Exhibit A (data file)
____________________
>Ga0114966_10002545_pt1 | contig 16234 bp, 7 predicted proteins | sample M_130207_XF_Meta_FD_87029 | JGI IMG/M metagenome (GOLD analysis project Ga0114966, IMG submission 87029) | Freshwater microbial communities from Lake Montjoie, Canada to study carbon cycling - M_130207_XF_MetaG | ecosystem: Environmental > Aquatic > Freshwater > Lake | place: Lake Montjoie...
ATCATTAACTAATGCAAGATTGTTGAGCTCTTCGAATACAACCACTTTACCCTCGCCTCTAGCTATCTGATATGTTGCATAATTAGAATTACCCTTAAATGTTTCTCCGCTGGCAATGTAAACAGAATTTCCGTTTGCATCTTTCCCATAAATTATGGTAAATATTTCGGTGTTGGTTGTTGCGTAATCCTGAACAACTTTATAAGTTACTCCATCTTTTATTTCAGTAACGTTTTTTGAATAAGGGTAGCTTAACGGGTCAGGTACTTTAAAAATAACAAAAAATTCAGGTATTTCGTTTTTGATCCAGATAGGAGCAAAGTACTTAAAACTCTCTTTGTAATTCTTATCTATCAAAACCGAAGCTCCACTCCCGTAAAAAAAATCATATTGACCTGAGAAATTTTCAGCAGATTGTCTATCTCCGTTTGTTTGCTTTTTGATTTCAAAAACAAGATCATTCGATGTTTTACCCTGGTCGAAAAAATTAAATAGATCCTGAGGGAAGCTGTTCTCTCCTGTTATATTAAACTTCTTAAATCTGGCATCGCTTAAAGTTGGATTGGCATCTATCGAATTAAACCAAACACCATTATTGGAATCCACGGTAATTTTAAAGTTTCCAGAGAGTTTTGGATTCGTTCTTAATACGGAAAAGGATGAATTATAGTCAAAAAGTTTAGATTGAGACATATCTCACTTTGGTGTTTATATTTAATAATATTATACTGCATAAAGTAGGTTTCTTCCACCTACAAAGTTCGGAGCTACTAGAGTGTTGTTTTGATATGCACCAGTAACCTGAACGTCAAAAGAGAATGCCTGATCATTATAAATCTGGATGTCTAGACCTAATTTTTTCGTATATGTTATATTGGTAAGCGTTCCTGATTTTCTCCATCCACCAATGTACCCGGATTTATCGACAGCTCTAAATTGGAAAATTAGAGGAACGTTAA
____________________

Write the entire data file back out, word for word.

>Ga0114966_10002545_pt1 | contig 16234 bp, 7 predicted proteins | sample M_130207_XF_Meta_FD_87029 | JGI IMG/M metagenome (GOLD analysis project Ga0114966, IMG submission 87029) | Freshwater microbial communities from Lake Montjoie, Canada to study carbon cycling - M_130207_XF_MetaG | ecosystem: Environmental > Aquatic > Freshwater > Lake | place: Lake Montjoie...
ATCATTAACTAATGCAAGATTGTTGAGCTCTTCGAATACAACCACTTTACCCTCGCCTCTAGCTATCTGATATGTTGCATAATTAGAATTACCCTTAAATGTTTCTCCGCTGGCAATGTAAACAGAATTTCCGTTTGCATCTTTCCCATAAATTATGGTAAATATTTCGGTGTTGGTTGTTGCGTAATCCTGAACAACTTTATAAGTTACTCCATCTTTTATTTCAGTAACGTTTTTTGAATAAGGGTAGCTTAACGGGTCAGGTACTTTAAAAATAACAAAAAATTCAGGTATTTCGTTTTTGATCCAGATAGGAGCAAAGTACTTAAAACTCTCTTTGTAATTCTTATCTATCAAAACCGAAGCTCCACTCCCGTAAAAAAAATCATATTGACCTGAGAAATTTTCAGCAGATTGTCTATCTCCGTTTGTTTGCTTTTTGATTTCAAAAACAAGATCATTCGATGTTTTACCCTGGTCGAAAAAATTAAATAGATCCTGAGGGAAGCTGTTCTCTCCTGTTATATTAAACTTCTTAAATCTGGCATCGCTTAAAGTTGGATTGGCATCTATCGAATTAAACCAAACACCATTATTGGAATCCACGGTAATTTTAAAGTTTCCAGAGAGTTTTGGATTCGTTCTTAATACGGAAAAGGATGAATTATAGTCAAAAAGTTTAGATTGAGACATATCTCACTTTGGTGTTTATATTTAATAATATTATACTGCATAAAGTAGGTTTCTTCCACCTACAAAGTTCGGAGCTACTAGAGTGTTGTTTTGATATGCACCAGTAACCTGAACGTCAAAAGAGAATGCCTGATCATTATAAATCTGGATGTCTAGACCTAATTTTTTCGTATATGTTATATTGGTAAGCGTTCCTGATTTTCTCCATCCACCAATGTACCCGGATTTATCGACAGCTCTAAATTGGAAAATTAGAGGAACGTTAA